If you’d like to find out more about how to move bulk product quickly, easily, safely, and cleanly, give me a call.

Russ Bowman
Application Engineer
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High Temperature Line Vac Helps to Recondition Ceramic Balls for a Reactor

25mm Ceramic Balls

The other day I was talking to an operation manager about his fixed-bed reactors.  These reactors are large tanks filled with different layers of material.  The main component of the bed consisted of catalyst pellets which were placed in a centralized layer in the middle of the tank.  Above and below the catalyst pellets, they used different sizes of ceramic balls to create a gradient buffer.  This was important to disperse the gas to utilize the entire catalyst bed and reduce the possibility of channeling.  The tanks were designed with a dump flange mounted at the bottom; so, when the catalyst material was used up, they could dump all the material from the tank and replenish.  In recycling the reactors, they could reuse the ceramic balls after they have been reconditioned.

As we discussed the details further about the reconditioning process, the material from the reactor was dumped into drums and separated manually.  The catalyst material was discarded; leaving the ceramic balls.  The ceramic balls came in three different diameters, 6mm, 13mm, and 25mm.  To separate these, they would slide three empty wire-meshed trays into the oven, and placed a specific diameter into a corresponding tray.  Once the oven was filled with the ceramic balls, they would heat the oven to 400 deg. C.  This would burn off any dangerous material that was collected on the surface from the process within the reactors.  After the heat cycle, they would have to wait approximately one hour until the ceramic balls were cool enough to handle.  After the cooling period, they would use a shovel to remove the ceramic balls from the trays.

The reconditioned ceramic balls were placed in storage drums and kept until they had to recycle another reactor.  The removal of the ceramic balls from the oven would take an additional half hour to complete.  The entire reconditioning process was labor intensive, time consuming, and ergonomically a safety issue.  For each oven, they were only getting two cycles per day to recondition the ceramic balls.  With the number of reactors that they had, they needed to either decrease the downtime for the oven, or purchase another batch oven.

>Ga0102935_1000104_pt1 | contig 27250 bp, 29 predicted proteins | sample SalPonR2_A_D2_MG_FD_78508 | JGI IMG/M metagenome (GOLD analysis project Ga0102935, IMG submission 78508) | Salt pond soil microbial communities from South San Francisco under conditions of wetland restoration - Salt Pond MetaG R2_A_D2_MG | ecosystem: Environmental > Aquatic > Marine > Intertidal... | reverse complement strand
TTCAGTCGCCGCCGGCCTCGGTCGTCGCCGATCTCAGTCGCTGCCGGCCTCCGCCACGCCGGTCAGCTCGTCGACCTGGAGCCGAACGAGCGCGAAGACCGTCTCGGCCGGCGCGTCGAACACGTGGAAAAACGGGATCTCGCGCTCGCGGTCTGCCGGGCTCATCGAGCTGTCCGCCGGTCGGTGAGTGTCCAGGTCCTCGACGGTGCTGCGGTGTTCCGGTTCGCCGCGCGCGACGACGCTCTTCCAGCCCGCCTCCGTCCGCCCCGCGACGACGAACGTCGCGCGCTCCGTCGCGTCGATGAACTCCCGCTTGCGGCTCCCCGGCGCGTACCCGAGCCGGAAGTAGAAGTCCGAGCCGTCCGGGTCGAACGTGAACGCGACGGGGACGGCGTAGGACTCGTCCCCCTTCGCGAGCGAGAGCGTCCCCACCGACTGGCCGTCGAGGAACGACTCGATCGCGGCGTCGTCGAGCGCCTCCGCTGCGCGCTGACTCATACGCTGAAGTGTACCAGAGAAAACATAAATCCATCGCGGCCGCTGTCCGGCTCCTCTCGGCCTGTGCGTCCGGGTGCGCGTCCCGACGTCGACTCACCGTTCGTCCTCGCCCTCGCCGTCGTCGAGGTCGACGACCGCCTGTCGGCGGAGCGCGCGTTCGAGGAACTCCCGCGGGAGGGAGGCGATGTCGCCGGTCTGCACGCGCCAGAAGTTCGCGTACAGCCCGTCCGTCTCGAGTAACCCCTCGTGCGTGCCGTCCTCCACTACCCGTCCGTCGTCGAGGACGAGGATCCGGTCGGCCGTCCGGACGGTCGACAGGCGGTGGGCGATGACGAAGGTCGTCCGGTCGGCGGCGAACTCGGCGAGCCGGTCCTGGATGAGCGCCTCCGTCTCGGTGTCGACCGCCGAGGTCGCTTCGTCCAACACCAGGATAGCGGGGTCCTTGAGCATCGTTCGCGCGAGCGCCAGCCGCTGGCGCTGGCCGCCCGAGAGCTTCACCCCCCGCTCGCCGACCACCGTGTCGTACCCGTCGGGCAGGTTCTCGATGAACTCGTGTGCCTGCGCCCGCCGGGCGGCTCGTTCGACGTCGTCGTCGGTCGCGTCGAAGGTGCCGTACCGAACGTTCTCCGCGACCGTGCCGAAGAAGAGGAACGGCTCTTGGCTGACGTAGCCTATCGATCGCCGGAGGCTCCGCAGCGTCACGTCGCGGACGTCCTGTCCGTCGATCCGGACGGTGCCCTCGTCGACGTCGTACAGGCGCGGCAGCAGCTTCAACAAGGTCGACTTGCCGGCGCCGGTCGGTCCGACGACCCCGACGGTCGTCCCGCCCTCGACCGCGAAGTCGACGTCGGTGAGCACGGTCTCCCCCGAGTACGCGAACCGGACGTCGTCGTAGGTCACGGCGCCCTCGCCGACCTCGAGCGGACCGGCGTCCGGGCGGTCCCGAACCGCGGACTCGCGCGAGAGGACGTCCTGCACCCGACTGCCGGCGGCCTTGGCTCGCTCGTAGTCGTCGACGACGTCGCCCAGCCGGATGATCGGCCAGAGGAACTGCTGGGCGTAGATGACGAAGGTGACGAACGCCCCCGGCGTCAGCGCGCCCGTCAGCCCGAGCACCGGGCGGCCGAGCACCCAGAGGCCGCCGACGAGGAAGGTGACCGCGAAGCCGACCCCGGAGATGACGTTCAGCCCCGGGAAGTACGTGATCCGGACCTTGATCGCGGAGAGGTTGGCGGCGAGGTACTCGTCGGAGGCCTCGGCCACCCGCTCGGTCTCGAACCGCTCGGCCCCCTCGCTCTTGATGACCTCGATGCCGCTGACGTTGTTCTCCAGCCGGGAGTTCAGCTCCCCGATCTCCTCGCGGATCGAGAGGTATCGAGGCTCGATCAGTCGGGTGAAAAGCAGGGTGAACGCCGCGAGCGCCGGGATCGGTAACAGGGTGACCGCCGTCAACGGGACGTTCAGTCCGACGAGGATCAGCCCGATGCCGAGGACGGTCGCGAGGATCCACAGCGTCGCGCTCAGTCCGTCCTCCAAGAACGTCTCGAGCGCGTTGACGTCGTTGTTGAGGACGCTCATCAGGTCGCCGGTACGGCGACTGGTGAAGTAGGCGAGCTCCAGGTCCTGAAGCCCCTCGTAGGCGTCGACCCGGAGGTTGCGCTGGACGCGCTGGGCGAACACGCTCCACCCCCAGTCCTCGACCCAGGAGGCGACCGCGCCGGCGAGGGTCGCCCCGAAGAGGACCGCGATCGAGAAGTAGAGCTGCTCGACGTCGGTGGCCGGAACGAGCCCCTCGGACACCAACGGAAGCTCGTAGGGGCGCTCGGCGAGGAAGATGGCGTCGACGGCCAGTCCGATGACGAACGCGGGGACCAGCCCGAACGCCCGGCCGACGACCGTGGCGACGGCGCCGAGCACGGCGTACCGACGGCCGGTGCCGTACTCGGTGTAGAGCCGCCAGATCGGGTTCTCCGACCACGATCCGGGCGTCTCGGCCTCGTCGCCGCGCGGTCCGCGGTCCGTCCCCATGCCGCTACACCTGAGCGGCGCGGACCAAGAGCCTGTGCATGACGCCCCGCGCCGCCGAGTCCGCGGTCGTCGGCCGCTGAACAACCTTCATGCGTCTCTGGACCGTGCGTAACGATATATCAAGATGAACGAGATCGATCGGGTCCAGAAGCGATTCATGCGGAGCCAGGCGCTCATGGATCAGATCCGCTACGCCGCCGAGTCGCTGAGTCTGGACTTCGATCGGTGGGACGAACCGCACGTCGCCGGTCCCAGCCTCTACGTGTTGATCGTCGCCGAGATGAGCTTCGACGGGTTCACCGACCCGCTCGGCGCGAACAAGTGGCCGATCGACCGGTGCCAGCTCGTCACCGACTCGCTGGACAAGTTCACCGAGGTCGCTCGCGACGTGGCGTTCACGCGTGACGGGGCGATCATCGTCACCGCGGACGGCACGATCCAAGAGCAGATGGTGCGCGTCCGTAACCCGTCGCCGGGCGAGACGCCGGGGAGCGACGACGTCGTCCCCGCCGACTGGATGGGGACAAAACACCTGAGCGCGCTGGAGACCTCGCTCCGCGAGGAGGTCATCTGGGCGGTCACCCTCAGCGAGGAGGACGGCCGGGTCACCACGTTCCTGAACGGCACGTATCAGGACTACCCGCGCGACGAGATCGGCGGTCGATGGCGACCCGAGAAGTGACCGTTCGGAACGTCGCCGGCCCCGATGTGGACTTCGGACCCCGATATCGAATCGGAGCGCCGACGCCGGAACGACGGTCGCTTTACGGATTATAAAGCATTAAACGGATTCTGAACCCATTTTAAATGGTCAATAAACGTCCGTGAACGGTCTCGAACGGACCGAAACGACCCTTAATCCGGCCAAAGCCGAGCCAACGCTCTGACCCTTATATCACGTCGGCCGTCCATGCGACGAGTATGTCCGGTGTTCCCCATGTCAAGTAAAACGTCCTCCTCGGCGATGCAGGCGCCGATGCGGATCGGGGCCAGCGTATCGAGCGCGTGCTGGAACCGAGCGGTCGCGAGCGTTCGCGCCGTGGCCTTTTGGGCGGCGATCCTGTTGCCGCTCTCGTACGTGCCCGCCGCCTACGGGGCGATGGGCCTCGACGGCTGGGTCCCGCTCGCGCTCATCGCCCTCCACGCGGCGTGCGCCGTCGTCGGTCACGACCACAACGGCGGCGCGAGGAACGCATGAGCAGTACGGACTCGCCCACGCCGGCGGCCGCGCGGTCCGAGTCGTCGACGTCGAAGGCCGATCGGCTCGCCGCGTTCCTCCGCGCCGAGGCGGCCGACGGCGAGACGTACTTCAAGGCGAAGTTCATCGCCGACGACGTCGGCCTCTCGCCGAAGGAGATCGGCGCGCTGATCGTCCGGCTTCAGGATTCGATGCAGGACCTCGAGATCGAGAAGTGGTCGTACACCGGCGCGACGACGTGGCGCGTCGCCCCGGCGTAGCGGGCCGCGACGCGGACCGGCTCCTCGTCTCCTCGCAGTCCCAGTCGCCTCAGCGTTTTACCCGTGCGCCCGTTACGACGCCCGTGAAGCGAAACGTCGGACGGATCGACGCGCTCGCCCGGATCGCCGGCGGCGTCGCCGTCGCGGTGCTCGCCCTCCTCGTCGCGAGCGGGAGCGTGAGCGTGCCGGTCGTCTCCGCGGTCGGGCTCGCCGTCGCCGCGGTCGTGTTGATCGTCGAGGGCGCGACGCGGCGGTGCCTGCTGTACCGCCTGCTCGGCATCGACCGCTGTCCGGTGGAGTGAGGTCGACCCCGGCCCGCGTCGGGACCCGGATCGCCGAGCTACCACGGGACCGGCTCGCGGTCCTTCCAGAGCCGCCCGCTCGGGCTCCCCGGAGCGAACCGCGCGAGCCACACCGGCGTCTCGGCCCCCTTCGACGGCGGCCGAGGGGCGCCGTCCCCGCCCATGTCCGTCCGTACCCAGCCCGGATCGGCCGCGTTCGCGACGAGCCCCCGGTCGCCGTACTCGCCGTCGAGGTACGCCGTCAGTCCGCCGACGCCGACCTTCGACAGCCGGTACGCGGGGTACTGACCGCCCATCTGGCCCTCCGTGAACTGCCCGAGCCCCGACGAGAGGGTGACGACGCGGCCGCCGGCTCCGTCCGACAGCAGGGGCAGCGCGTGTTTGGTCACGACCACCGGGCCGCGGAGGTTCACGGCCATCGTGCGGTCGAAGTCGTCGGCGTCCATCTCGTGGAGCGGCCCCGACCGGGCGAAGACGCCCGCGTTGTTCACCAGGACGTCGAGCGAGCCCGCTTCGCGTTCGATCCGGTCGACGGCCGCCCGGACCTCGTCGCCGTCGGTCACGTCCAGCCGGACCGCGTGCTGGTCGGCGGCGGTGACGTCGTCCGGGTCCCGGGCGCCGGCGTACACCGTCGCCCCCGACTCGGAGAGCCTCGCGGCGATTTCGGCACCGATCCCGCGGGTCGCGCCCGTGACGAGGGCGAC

High Temperature Line Vac

After discovering the EXAIR website, they were intrigued with the Air Operated Conveyors (Line Vacs).  If they could remove the ceramic balls at a much higher temperature, then this would allow them to reduce the cycle time.  The EXAIR Air Operated Conveyor is a great product for moving bulk items over a short distance without manually having to shovel it, transfer it, or lift it.  With the customer’s goal to minimize the downtime with the batch oven, I recommended the EXAIR model HT6064 2” Stainless Steel High Temperature Line Vac.  With some standard PPE (Personal Protection Equipment), they could remove the ceramic balls from the oven without waiting for it to cool.  The model HT6064 has a maximum temperature rating of 482 deg. C and a throat diameter of 45mm; large enough to move all three sizes of the ceramic balls.

The Line Vac, or Air Operated Conveyor, operates by using compressed air to generate a vacuum.  It does not have any motors or moving parts to wear, and the inline design makes it easy to attach a transfer hose to the vacuum and exhaust ports.  Personnel could now stand near the oven; stick the high temperature duct into the tray, remove all the ceramic balls, and transfer them to a nearby drum.  By using the High Temperature Line Vac, they were able to reduce the oven down-time to only 15 minutes.  This was plenty enough to reach the goal of increasing the cycles per day. As an added benefit, the back-breaking work of shoveling was removed; thus, increasing the health and safety of the workers.

If your company manually moves dry bulk products from point A to point B, you can contact an EXAIR Application Engineer to see if an Air Operated Conveyor could improve your process.  For my customer, the HT6064 Line Vac improved the speed of their reconditioning process, and it took away the pain of shoveling which made this process undesirable for the personnel.

John Ball
Application Engineer

Email: johnball@exair.com
Twitter: @EXAIR_jb